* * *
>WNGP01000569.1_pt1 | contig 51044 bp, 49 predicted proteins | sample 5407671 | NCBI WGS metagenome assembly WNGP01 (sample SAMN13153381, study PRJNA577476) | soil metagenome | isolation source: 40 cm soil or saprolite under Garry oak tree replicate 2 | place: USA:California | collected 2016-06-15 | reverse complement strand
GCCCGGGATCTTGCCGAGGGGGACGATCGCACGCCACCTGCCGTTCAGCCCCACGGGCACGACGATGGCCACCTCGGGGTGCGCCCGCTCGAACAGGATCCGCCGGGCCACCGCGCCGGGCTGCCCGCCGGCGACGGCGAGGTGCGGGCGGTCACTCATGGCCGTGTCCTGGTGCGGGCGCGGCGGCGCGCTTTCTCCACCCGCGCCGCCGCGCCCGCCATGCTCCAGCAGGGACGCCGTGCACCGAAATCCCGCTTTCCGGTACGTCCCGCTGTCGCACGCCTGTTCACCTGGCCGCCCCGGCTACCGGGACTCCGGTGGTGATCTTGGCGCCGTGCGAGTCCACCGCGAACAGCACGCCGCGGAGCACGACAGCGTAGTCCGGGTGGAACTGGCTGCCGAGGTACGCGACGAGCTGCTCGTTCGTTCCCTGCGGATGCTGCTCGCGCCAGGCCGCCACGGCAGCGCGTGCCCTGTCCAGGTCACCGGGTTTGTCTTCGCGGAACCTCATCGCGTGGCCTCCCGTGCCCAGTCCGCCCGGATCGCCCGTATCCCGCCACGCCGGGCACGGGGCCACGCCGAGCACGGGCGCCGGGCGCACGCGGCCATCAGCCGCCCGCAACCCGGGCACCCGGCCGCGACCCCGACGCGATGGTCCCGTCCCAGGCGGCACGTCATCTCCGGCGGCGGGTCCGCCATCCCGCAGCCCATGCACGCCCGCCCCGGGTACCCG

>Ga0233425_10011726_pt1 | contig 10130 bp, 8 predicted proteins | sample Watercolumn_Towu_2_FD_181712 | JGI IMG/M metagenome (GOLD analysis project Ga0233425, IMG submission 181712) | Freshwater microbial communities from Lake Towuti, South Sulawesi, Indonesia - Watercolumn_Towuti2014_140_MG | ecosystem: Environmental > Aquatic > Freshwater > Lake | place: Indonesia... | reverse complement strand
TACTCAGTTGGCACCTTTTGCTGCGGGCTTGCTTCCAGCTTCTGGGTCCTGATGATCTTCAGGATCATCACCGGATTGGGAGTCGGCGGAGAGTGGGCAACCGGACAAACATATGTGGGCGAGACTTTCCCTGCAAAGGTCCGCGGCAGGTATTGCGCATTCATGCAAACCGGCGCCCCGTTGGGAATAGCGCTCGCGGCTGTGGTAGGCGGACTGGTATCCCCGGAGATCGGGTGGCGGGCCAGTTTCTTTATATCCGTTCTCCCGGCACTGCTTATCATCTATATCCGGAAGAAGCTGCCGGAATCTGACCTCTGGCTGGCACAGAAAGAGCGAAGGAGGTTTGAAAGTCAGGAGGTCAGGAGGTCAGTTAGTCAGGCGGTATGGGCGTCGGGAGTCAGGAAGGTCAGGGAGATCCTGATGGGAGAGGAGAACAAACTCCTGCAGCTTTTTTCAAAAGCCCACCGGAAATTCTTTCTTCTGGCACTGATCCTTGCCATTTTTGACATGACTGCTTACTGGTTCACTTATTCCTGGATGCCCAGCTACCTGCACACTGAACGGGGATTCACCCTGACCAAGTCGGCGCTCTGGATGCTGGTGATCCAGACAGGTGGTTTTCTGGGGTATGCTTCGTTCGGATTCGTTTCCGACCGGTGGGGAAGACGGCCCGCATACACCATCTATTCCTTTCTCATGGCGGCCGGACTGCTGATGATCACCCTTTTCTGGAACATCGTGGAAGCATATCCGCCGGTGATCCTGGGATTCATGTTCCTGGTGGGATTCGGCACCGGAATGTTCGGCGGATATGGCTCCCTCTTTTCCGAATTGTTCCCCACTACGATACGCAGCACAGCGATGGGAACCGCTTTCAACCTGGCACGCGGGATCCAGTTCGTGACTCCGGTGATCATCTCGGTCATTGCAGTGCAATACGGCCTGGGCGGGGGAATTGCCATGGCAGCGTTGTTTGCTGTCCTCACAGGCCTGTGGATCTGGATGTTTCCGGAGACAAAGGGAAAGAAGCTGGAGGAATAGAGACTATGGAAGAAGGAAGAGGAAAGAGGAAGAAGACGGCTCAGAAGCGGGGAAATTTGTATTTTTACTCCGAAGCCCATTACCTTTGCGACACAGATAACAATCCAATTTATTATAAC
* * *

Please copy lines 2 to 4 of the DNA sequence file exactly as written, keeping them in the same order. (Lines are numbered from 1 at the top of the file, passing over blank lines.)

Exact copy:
GCCCGGGATCTTGCCGAGGGGGACGATCGCACGCCACCTGCCGTTCAGCCCCACGGGCACGACGATGGCCACCTCGGGGTGCGCCCGCTCGAACAGGATCCGCCGGGCCACCGCGCCGGGCTGCCCGCCGGCGACGGCGAGGTGCGGGCGGTCACTCATGGCCGTGTCCTGGTGCGGGCGCGGCGGCGCGCTTTCTCCACCCGCGCCGCCGCGCCCGCCATGCTCCAGCAGGGACGCCGTGCACCGAAATCCCGCTTTCCGGTACGTCCCGCTGTCGCACGCCTGTTCACCTGGCCGCCCCGGCTACCGGGACTCCGGTGGTGATCTTGGCGCCGTGCGAGTCCACCGCGAACAGCACGCCGCGGAGCACGACAGCGTAGTCCGGGTGGAACTGGCTGCCGAGGTACGCGACGAGCTGCTCGTTCGTTCCCTGCGGATGCTGCTCGCGCCAGGCCGCCACGGCAGCGCGTGCCCTGTCCAGGTCACCGGGTTTGTCTTCGCGGAACCTCATCGCGTGGCCTCCCGTGCCCAGTCCGCCCGGATCGCCCGTATCCCGCCACGCCGGGCACGGGGCCACGCCGAGCACGGGCGCCGGGCGCACGCGGCCATCAGCCGCCCGCAACCCGGGCACCCGGCCGCGACCCCGACGCGATGGTCCCGTCCCAGGCGGCACGTCATCTCCGGCGGCGGGTCCGCCATCCCGCAGCCCATGCACGCCCGCCCCGGGTACCCG

>Ga0233425_10011726_pt1 | contig 10130 bp, 8 predicted proteins | sample Watercolumn_Towu_2_FD_181712 | JGI IMG/M metagenome (GOLD analysis project Ga0233425, IMG submission 181712) | Freshwater microbial communities from Lake Towuti, South Sulawesi, Indonesia - Watercolumn_Towuti2014_140_MG | ecosystem: Environmental > Aquatic > Freshwater > Lake | place: Indonesia... | reverse complement strand
TACTCAGTTGGCACCTTTTGCTGCGGGCTTGCTTCCAGCTTCTGGGTCCTGATGATCTTCAGGATCATCACCGGATTGGGAGTCGGCGGAGAGTGGGCAACCGGACAAACATATGTGGGCGAGACTTTCCCTGCAAAGGTCCGCGGCAGGTATTGCGCATTCATGCAAACCGGCGCCCCGTTGGGAATAGCGCTCGCGGCTGTGGTAGGCGGACTGGTATCCCCGGAGATCGGGTGGCGGGCCAGTTTCTTTATATCCGTTCTCCCGGCACTGCTTATCATCTATATCCGGAAGAAGCTGCCGGAATCTGACCTCTGGCTGGCACAGAAAGAGCGAAGGAGGTTTGAAAGTCAGGAGGTCAGGAGGTCAGTTAGTCAGGCGGTATGGGCGTCGGGAGTCAGGAAGGTCAGGGAGATCCTGATGGGAGAGGAGAACAAACTCCTGCAGCTTTTTTCAAAAGCCCACCGGAAATTCTTTCTTCTGGCACTGATCCTTGCCATTTTTGACATGACTGCTTACTGGTTCACTTATTCCTGGATGCCCAGCTACCTGCACACTGAACGGGGATTCACCCTGACCAAGTCGGCGCTCTGGATGCTGGTGATCCAGACAGGTGGTTTTCTGGGGTATGCTTCGTTCGGATTCGTTTCCGACCGGTGGGGAAGACGGCCCGCATACACCATCTATTCCTTTCTCATGGCGGCCGGACTGCTGATGATCACCCTTTTCTGGAACATCGTGGAAGCATATCCGCCGGTGATCCTGGGATTCATGTTCCTGGTGGGATTCGGCACCGGAATGTTCGGCGGATATGGCTCCCTCTTTTCCGAATTGTTCCCCACTACGATACGCAGCACAGCGATGGGAACCGCTTTCAACCTGGCACGCGGGATCCAGTTCGTGACTCCGGTGATCATCTCGGTCATTGCAGTGCAATACGGCCTGGGCGGGGGAATTGCCATGGCAGCGTTGTTTGCTGTCCTCACAGGCCTGTGGATCTGGATGTTTCCGGAGACAAAGGGAAAGAAGCTGGAGGAATAGAGACTATGGAAGAAGGAAGAGGAAAGAGGAAGAAGACGGCTCAGAAGCGGGGAAATTTGTATTTTTACTCCGAAGCCCATTACCTTTGCGACACAGATAACAATCCAATTTATTATAAC